They therefore formed a coalition with the NGO “Save the rivers” and others. In contrast to that, the local government in Sarawak has not been very interested in protecting this area. But now the Sarawak Forestry Department has shown an interest in the project and the delegation from the department has come to Switzerland and Sweden to discuss how to save the land with different partners. A success of this project would mean a big change and it would mean a lot to these people if the area could be protected. Otherwise, I think changes are slow. Sarawak has a corrupt government and Malaysia does not have a strong civil society. This makes it difficult to see fast changes. Changes in Malaysia are slow and I think there is a need of international pressure to keep things up.
Coming back to the former question: Which threats exist for the rain forest, its citizens and its biodiversity nowadays?
A lot of logging is still going on. When we travelled to the interior of Sarawak, we continuously saw logging trucks and sometimes I was not sure if these were from protected areas or not. 15 years ago, there were still couple of hundreds of Penans that were nomadic but nowadays all of them are semi-settled. Certain areas are closed off and clear-cut to build dams or palm oil plantations. Sarawak already has as much energy as it needs, so why do you have to build twelve dams? What are they going to do with the electricity? Taib and his government built these dams to establish industrial zones, for instance aluminium factories which need a lot of energy.
Many of the indigenous people are suffering because they lose land and they do not get their rights in court. Even when court proceedings are going on and when land rights cases are won, the logging is continued because the legal system does not really work.
Can you tell me something about the projects in which you have been involved since the documentary was finished?
At the moment, we try to get the film shown in different parts of the world. Our plan is to do a world tour in co-operation with the NGO “Global Bersih” before the next election in Malaysia takes place. We have also formed several co-operations to screen the film, for instance with the NGO “Transparency International” and “Cinema for Peace”. Moreover, we are trying to launch an impact campaign in Germany in fall before the film will be on screen.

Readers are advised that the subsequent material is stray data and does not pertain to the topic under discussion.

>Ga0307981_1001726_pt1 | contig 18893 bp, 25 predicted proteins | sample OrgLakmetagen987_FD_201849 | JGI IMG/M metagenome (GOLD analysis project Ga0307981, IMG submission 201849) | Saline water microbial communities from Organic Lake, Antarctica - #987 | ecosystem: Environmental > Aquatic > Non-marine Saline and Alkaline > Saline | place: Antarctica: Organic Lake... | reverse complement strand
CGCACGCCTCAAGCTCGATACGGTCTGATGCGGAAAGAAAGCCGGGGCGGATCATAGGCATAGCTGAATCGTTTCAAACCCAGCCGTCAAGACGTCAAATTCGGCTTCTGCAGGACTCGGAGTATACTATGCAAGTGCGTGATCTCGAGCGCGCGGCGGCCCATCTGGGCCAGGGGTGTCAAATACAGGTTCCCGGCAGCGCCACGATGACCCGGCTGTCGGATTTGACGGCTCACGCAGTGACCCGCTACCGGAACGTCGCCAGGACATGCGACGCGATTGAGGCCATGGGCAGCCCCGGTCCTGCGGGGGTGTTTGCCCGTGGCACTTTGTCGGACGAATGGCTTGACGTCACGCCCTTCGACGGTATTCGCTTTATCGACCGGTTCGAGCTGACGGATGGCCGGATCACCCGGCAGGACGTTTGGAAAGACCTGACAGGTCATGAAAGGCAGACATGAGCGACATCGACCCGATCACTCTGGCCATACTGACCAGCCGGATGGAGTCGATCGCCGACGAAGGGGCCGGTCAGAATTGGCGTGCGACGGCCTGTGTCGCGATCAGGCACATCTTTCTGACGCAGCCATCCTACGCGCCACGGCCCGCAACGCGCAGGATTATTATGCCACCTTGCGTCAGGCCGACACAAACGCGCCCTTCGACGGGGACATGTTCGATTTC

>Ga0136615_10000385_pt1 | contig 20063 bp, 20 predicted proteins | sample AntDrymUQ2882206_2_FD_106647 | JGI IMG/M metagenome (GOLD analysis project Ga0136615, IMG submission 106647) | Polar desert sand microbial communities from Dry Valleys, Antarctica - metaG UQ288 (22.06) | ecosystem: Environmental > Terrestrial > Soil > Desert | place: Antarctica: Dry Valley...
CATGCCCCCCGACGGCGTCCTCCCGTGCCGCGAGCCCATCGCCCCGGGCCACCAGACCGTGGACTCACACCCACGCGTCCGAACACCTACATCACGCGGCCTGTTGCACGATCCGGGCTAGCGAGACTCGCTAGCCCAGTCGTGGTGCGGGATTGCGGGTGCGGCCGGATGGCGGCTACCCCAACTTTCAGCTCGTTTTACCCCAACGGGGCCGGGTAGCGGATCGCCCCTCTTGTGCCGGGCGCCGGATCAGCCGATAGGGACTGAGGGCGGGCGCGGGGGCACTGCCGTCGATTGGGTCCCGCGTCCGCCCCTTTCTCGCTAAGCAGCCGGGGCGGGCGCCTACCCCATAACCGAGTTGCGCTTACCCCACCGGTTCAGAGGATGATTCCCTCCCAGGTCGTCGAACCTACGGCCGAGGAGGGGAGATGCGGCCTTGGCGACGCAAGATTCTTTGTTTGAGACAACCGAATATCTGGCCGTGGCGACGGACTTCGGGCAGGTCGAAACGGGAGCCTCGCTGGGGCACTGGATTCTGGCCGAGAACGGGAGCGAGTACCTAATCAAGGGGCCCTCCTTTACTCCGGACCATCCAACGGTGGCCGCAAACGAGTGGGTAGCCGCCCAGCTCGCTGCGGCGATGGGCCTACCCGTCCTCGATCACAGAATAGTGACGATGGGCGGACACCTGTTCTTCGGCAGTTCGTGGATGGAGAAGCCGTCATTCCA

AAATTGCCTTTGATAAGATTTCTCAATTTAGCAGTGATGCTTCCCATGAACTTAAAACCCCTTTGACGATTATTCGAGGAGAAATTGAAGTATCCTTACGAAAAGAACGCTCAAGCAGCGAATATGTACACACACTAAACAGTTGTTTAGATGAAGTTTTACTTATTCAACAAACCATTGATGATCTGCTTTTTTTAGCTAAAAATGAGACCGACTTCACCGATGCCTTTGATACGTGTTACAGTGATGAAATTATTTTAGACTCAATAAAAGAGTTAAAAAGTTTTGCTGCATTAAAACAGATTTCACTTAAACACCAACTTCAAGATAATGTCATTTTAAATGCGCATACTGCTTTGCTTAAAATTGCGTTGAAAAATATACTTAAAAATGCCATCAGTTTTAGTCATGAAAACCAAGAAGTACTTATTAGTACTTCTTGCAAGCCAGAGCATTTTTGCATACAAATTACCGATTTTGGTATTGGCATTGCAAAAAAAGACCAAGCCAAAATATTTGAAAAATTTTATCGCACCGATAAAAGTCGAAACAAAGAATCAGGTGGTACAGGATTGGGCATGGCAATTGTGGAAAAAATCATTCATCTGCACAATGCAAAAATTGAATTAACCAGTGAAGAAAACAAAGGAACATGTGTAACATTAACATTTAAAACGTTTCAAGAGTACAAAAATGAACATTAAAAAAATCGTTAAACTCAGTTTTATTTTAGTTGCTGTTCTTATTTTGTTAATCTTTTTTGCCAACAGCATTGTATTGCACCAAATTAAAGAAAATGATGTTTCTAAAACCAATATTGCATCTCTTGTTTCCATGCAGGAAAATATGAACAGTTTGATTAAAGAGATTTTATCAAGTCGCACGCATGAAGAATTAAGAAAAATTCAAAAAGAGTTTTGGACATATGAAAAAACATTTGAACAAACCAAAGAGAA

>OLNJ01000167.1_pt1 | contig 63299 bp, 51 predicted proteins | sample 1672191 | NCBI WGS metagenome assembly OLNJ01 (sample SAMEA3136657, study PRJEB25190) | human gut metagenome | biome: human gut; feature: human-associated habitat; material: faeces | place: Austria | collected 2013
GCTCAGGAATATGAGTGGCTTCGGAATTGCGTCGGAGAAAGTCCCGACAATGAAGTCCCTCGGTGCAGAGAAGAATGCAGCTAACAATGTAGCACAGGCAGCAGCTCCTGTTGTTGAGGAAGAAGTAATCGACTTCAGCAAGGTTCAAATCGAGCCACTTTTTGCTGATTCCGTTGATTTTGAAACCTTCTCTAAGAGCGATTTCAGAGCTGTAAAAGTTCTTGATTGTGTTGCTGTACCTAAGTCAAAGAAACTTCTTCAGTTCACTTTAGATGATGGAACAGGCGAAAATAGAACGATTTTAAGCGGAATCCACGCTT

We also worked with the “Fair and Finance Guide”. The organization is placed in nine different nations worldwide. They look at banks and financial institutions and check if these institutions follow their own ethical guidelines and if they keep their promises, concerning for instance the protection of the environment or the workers. The “Fair and Finance Guide” made a big report in Sweden, which was released at the same time as the film. In the 112 page reports they investigated Sweden´s seven biggest banks and their investments in four companies in Borneo. The organization cooperates with the NGO “Swedwatch” which sent two groups of researchers to Sarwak to check the companies. It was a very critical report about these seven Swedish banks. Another criticized bank was the Deutsche Bank. While our film shows the feelings of the human beings, the report presents numbers and hard facts.
I think it is really interesting that we often believe that we are far away from the problems although countries – such as Sweden or Germany – are connected to Sarawak and its problems. We are even part of these problems because our companies, our banks, our money is invested in problematic companies in Sarawak.
How can people – who live abroad, for example in Germany – support the indigenous community in Sarawak?
There are many different organizations and NGOs. It is not easy but you can engage yourself in such an NGO. This is the way to do it. Otherwise, you can also contact your bank and demand change. This is part of our impact campaign.
About Erik Pauser
Erik Pauser is a Swedish film producer and artist who was born in Linköping in 1957 and who lives in Stockholm. He has been involved in several exhibitions in different European countries, in the United States, in Palestine, in Southeast Asia and in South Africa. Some of his popular films as a director are “The Face of the Enemy” and “The Machine” and as a producer “Once there was Love”, “Maneuvers in the Dark – The North Korean Jeans Story” and “Men Who Swim Together”. Throughout the last five years Erik Pauser and Dylan Williams accompanied the protagonists of the documentary “The Borneo Case” and worked on the film. The documentary will be aired by ZDF this fall. Further information can be found on: theborneocase.com
Do you want to watch the whole documentary? Attend a screening organized by Global Bersih on Malaysia day (16th of September) which is taking place in different cities worldwide.